This morning, the Federal Circuit issued a nonprecedential opinion in a patent case affirming the Patent Trial and Appeal Board’s decision to reject four patent applications as failing to meet the operability requirement. Here are the first and last paragraphs of the opinion.

In re Hu (Nonprecedential)

Huping Hu and Maoxin Wu (collectively, “Hu” or “applicants”) appeal four decisions of the U.S. Patent Trial and Appeal Board (“PTAB” or “Board”), affirming the final rejections of claims based on subject matter described as “quantum entanglement.” Hu defines quantum entanglement as the entanglement of “quantum spins of photons, electrons and nuclei.” U.S. Patent Application No. 11/944,631 (“the ’631 application”), ¶ 3.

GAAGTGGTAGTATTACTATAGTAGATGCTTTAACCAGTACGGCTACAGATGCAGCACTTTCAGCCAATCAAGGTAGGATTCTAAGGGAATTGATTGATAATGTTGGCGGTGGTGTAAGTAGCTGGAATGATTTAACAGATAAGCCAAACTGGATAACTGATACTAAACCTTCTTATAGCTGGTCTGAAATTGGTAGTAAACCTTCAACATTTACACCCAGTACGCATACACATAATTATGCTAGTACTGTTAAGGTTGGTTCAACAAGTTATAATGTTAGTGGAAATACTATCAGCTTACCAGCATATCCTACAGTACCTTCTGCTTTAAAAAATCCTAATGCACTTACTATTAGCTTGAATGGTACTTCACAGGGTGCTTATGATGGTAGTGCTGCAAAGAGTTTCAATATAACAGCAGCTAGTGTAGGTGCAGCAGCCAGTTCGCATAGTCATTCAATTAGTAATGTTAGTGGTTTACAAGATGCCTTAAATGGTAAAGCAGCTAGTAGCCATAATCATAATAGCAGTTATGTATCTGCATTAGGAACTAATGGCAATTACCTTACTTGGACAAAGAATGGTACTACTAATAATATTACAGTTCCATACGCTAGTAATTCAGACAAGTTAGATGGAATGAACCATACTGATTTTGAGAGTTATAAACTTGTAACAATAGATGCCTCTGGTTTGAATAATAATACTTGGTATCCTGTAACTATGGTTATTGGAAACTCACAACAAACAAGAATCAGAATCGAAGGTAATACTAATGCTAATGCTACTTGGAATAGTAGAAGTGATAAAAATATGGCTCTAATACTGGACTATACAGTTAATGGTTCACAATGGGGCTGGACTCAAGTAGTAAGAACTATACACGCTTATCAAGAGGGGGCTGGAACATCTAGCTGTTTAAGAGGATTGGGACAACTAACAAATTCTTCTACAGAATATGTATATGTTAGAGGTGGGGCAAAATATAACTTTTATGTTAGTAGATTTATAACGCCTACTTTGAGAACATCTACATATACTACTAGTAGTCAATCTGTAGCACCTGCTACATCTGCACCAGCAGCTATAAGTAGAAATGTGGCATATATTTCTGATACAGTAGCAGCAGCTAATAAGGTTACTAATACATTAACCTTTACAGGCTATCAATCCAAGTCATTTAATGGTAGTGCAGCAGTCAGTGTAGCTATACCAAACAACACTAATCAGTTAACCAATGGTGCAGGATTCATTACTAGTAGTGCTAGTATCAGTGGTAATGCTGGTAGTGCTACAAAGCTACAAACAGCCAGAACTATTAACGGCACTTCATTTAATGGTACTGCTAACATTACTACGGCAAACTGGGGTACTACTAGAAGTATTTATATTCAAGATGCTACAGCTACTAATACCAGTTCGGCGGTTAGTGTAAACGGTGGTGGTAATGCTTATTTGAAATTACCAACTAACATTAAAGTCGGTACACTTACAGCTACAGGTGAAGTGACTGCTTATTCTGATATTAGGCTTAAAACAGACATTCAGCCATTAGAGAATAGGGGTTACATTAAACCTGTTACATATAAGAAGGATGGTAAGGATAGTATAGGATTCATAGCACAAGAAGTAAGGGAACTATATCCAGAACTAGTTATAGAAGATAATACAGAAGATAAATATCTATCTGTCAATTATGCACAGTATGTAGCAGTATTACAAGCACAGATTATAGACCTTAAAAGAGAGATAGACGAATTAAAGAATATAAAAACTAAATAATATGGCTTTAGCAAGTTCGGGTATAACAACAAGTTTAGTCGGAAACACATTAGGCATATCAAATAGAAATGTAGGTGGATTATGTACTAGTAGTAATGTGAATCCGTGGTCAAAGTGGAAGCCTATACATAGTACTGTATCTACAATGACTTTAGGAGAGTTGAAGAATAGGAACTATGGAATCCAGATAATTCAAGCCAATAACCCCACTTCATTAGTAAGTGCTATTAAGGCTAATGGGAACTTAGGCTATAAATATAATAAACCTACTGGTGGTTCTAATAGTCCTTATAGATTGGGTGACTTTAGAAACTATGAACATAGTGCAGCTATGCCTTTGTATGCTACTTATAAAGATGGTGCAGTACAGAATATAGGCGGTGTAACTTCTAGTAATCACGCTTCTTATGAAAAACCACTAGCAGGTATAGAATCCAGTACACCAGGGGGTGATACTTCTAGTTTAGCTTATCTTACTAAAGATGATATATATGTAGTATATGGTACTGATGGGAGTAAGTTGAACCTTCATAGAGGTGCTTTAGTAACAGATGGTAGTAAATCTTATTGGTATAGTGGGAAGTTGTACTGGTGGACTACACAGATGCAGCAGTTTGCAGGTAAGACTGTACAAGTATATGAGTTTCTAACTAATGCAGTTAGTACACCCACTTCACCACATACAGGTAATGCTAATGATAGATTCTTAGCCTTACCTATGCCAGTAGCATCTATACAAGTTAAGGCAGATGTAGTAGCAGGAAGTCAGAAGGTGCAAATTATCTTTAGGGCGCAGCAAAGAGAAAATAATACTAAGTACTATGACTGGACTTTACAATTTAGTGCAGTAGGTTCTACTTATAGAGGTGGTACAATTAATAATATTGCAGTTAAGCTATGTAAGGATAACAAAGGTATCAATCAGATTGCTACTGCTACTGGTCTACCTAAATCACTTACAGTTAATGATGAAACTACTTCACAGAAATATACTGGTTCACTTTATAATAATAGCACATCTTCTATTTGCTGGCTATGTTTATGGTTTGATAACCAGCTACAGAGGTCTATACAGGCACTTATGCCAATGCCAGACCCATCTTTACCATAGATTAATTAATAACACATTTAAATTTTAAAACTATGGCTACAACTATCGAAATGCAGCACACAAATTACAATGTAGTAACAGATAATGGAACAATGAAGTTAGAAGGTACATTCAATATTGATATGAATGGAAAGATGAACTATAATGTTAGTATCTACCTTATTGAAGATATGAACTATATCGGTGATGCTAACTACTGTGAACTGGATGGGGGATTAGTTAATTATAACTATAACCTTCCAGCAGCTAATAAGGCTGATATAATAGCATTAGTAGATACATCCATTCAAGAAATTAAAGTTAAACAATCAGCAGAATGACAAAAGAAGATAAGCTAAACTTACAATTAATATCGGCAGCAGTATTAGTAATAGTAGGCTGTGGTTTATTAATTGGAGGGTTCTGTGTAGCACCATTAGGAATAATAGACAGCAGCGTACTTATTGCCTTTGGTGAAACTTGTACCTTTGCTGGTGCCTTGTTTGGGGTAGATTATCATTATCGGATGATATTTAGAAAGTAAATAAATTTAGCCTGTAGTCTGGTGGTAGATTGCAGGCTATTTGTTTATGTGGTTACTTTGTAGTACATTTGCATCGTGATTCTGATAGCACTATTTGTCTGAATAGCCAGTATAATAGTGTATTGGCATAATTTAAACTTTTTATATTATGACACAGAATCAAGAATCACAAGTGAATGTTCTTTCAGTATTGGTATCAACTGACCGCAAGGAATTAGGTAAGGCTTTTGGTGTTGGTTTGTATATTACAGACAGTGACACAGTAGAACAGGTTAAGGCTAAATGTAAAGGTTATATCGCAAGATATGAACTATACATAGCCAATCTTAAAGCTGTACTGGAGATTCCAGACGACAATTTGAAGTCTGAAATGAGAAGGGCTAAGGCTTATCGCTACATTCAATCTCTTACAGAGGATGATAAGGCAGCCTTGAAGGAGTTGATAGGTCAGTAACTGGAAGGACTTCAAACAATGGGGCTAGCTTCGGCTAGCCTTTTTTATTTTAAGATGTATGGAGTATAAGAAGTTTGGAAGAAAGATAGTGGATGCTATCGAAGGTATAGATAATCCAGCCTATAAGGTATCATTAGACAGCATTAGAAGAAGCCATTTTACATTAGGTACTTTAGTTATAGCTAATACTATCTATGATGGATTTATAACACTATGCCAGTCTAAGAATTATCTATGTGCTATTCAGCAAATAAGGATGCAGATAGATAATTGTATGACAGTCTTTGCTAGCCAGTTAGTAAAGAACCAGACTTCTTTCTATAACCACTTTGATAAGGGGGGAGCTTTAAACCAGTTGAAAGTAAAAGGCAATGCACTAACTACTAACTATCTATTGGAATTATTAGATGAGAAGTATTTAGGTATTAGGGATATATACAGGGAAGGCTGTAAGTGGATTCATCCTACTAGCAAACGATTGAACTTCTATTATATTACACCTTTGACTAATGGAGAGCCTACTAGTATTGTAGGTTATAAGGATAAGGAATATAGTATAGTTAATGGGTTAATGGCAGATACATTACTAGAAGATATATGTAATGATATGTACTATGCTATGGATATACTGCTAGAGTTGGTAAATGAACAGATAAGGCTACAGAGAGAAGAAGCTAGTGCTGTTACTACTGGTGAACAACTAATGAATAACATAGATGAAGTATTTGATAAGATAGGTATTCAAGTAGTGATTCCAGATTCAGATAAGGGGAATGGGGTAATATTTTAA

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We affirm the Board’s holding, as to all four patent applications, that there is not scientific support for the claimed methods or apparatus, and that the experimental data and explanations are inadequate to support the novel results and scientific principles asserted by Hu. “When a claim requires a means for accomplishing an unattainable result, the claimed invention must be considered inoperative as claimed and the claim must be held invalid under either § 101 or § 112 of 35 U.S.C.” Raytheon Co. v. Roper Corp., 724 F.2d 951, 956 (Fed. Cir. 1983); see also In re Milligan, 101 F.3d 715 (Fed. Cir. 1996) (“[A]s we conclude as a matter of law that those of reasonable skill in the art would not find Milligan’s contentions of utility credible, we must affirm [on the ground] of the lack of utility . . . .”).